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Greenland’s rapid melting is a hugely underplayed story

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NEW HAVEN, CONNECTICUT – The announcement that 11 billion tons dropped off the Greenland ice sheet in one day turned out to be a made-for-television example of the effects of climate change. Dramatic videos of water pouring off the glaciers went viral. But apart from the occasional spectacular image, it’s hard to focus the attention of the news media on the Greenland ice sheet. And that’s too bad.

Because it’s worse than you thought.

Consider: According to NASA’s National Snow & Ice Data Center, between June 11 and June 20 of this year, the Greenland ice sheet lost an estimated 80 billion tons of ice. That’s an average of 8 billion tons every 24 hours for 10 days, a record warming event. But there was hardly a whisper of news coverage, perhaps because there weren’t any exciting videos.

Maybe the old cliche is true after all: A picture is worth a thousand words. After all, the Greenland ice sheet has been melting for decades. The tough part is getting people to pay attention.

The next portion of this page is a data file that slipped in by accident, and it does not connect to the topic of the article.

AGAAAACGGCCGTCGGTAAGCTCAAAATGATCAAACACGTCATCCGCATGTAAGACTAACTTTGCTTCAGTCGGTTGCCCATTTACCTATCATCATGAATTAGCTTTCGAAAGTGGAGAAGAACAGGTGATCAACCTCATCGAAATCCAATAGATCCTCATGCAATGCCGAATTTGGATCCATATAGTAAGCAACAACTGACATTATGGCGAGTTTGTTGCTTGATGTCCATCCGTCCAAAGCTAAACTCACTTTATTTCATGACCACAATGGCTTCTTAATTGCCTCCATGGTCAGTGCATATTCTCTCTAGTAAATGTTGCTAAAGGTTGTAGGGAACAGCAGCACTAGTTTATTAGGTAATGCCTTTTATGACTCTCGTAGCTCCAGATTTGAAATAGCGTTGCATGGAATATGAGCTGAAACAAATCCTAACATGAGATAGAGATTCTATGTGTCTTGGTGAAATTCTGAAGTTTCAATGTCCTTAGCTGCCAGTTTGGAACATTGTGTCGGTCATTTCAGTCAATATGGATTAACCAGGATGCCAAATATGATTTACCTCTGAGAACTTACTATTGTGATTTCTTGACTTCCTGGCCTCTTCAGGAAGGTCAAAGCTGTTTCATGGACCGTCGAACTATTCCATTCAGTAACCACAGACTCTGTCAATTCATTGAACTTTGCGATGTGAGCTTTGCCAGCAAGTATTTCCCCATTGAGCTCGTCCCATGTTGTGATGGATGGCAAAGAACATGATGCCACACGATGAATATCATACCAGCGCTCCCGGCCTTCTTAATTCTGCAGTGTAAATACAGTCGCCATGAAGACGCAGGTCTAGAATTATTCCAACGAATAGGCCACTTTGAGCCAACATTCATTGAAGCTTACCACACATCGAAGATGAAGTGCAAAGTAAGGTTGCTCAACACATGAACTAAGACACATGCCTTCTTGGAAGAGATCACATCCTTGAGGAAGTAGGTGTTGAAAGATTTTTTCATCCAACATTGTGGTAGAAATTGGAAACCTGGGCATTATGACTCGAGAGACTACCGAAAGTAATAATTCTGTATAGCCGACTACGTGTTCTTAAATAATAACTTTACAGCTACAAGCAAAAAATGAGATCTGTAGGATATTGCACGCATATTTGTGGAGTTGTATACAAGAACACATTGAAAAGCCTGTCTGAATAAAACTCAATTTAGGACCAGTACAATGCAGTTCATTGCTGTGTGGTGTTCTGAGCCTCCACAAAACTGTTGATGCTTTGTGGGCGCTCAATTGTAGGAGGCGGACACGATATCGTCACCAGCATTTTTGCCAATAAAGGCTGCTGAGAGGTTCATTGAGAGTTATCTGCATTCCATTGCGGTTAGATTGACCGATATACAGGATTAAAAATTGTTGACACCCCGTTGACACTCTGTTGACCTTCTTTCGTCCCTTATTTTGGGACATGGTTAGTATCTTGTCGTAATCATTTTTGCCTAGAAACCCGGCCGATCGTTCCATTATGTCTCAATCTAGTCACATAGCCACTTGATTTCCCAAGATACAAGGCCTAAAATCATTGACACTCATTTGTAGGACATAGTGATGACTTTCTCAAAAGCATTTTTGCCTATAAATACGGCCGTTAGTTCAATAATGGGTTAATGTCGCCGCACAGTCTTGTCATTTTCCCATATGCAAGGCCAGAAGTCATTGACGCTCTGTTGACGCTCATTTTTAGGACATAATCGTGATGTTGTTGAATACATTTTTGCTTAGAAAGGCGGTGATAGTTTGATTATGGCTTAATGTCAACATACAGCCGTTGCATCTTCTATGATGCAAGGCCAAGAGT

In northeast Greenland the sheet is vanishing even faster than climate models predict. Recent research has shown that the most rapid melt is in southwest Greenland, where the glaciers by and large don’t terminate in the sea. This result, which took many climate scientists by surprise, tends to confirm rising temperatures rather than changing ocean currents as the cause.

Yes, it’s possible that Greenland’s ice sheet actually grew slightly in 2017. It’s also possible that snowfall in 2017 and 2018 roughly balanced the mass of ice loss. But before climate-change skeptics bombard me with snide told-ya-so’s, bear in mind these are only possibilities.........

© The Japan Times